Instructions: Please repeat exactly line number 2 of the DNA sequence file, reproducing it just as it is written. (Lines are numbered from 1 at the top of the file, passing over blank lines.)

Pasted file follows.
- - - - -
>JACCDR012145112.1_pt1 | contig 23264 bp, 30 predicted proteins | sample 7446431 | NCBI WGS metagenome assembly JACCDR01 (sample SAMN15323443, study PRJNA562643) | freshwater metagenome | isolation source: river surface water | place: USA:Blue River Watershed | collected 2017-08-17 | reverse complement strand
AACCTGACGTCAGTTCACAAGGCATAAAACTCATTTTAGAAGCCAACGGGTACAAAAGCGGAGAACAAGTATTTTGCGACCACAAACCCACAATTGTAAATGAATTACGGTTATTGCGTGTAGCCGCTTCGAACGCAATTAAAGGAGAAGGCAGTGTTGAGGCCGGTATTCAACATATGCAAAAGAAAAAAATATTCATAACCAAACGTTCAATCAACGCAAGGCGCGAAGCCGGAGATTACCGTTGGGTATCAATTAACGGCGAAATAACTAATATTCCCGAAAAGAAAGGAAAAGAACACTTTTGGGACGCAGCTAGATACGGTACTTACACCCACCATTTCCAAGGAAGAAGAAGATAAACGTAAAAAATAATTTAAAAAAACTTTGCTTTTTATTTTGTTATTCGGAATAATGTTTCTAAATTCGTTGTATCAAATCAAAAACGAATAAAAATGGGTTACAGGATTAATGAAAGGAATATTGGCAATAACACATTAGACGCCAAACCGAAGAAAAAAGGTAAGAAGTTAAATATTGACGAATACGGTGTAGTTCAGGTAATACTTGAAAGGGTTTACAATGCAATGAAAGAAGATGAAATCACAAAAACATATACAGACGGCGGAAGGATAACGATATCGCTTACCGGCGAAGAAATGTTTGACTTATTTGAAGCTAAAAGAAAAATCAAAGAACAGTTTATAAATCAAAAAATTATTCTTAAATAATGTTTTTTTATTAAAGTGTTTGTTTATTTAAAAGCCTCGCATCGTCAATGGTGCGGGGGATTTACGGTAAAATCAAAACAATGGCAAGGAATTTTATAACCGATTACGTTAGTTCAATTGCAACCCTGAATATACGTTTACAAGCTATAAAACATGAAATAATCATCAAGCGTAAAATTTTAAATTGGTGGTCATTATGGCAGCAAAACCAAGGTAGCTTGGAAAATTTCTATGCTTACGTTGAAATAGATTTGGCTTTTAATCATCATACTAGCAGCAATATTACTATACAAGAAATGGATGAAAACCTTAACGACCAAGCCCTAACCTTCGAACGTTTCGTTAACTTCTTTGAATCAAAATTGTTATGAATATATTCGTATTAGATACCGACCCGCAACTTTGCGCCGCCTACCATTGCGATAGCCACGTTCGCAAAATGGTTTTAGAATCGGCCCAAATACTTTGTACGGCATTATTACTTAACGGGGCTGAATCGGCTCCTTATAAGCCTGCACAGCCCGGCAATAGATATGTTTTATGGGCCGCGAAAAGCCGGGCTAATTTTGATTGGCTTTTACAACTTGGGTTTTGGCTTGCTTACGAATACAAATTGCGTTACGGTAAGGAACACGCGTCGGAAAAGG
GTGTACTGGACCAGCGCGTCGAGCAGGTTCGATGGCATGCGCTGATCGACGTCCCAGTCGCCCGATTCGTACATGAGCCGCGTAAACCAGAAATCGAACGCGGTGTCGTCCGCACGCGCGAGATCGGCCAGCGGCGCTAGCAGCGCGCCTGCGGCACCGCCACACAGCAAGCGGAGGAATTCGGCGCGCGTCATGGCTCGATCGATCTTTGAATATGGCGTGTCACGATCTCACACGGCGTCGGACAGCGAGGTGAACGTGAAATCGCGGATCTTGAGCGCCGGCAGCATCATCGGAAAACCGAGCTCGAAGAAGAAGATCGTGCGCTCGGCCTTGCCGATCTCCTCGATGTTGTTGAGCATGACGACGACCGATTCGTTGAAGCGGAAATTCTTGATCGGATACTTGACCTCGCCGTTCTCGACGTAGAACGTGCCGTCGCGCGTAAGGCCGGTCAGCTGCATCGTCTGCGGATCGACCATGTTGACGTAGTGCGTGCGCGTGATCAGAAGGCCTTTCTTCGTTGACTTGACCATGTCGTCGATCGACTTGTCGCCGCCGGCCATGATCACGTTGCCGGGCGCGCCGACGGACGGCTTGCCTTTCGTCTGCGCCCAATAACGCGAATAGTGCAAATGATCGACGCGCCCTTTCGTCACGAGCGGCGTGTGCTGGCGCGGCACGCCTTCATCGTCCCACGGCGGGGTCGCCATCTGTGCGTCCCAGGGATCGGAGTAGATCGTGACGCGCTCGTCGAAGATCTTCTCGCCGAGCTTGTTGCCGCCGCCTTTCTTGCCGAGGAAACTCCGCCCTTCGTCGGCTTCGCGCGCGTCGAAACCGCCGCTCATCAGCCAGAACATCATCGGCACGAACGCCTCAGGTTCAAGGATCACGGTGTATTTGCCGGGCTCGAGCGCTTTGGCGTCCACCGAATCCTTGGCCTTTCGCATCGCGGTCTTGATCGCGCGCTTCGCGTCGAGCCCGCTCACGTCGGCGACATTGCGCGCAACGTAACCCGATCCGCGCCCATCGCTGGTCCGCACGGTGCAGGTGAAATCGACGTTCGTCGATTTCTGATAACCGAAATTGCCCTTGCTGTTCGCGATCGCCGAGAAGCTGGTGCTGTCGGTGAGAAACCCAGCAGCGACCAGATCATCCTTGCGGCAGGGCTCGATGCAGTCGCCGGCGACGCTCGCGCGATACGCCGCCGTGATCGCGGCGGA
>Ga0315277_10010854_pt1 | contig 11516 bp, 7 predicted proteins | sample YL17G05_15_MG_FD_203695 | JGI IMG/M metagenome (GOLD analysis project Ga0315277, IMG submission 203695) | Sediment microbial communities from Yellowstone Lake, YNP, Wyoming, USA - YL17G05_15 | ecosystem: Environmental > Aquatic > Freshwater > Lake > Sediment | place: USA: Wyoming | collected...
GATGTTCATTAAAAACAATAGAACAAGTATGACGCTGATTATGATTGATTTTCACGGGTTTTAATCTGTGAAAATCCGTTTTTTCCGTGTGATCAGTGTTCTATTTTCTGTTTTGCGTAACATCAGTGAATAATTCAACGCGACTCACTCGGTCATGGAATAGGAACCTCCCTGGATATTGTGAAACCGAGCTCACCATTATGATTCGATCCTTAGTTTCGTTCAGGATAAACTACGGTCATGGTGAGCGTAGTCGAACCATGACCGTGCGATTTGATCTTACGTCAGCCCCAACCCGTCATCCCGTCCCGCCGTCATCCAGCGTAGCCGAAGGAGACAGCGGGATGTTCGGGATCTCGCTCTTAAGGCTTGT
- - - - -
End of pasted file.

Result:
AACCTGACGTCAGTTCACAAGGCATAAAACTCATTTTAGAAGCCAACGGGTACAAAAGCGGAGAACAAGTATTTTGCGACCACAAACCCACAATTGTAAATGAATTACGGTTATTGCGTGTAGCCGCTTCGAACGCAATTAAAGGAGAAGGCAGTGTTGAGGCCGGTATTCAACATATGCAAAAGAAAAAAATATTCATAACCAAACGTTCAATCAACGCAAGGCGCGAAGCCGGAGATTACCGTTGGGTATCAATTAACGGCGAAATAACTAATATTCCCGAAAAGAAAGGAAAAGAACACTTTTGGGACGCAGCTAGATACGGTACTTACACCCACCATTTCCAAGGAAGAAGAAGATAAACGTAAAAAATAATTTAAAAAAACTTTGCTTTTTATTTTGTTATTCGGAATAATGTTTCTAAATTCGTTGTATCAAATCAAAAACGAATAAAAATGGGTTACAGGATTAATGAAAGGAATATTGGCAATAACACATTAGACGCCAAACCGAAGAAAAAAGGTAAGAAGTTAAATATTGACGAATACGGTGTAGTTCAGGTAATACTTGAAAGGGTTTACAATGCAATGAAAGAAGATGAAATCACAAAAACATATACAGACGGCGGAAGGATAACGATATCGCTTACCGGCGAAGAAATGTTTGACTTATTTGAAGCTAAAAGAAAAATCAAAGAACAGTTTATAAATCAAAAAATTATTCTTAAATAATGTTTTTTTATTAAAGTGTTTGTTTATTTAAAAGCCTCGCATCGTCAATGGTGCGGGGGATTTACGGTAAAATCAAAACAATGGCAAGGAATTTTATAACCGATTACGTTAGTTCAATTGCAACCCTGAATATACGTTTACAAGCTATAAAACATGAAATAATCATCAAGCGTAAAATTTTAAATTGGTGGTCATTATGGCAGCAAAACCAAGGTAGCTTGGAAAATTTCTATGCTTACGTTGAAATAGATTTGGCTTTTAATCATCATACTAGCAGCAATATTACTATACAAGAAATGGATGAAAACCTTAACGACCAAGCCCTAACCTTCGAACGTTTCGTTAACTTCTTTGAATCAAAATTGTTATGAATATATTCGTATTAGATACCGACCCGCAACTTTGCGCCGCCTACCATTGCGATAGCCACGTTCGCAAAATGGTTTTAGAATCGGCCCAAATACTTTGTACGGCATTATTACTTAACGGGGCTGAATCGGCTCCTTATAAGCCTGCACAGCCCGGCAATAGATATGTTTTATGGGCCGCGAAAAGCCGGGCTAATTTTGATTGGCTTTTACAACTTGGGTTTTGGCTTGCTTACGAATACAAATTGCGTTACGGTAAGGAACACGCGTCGGAAAAGG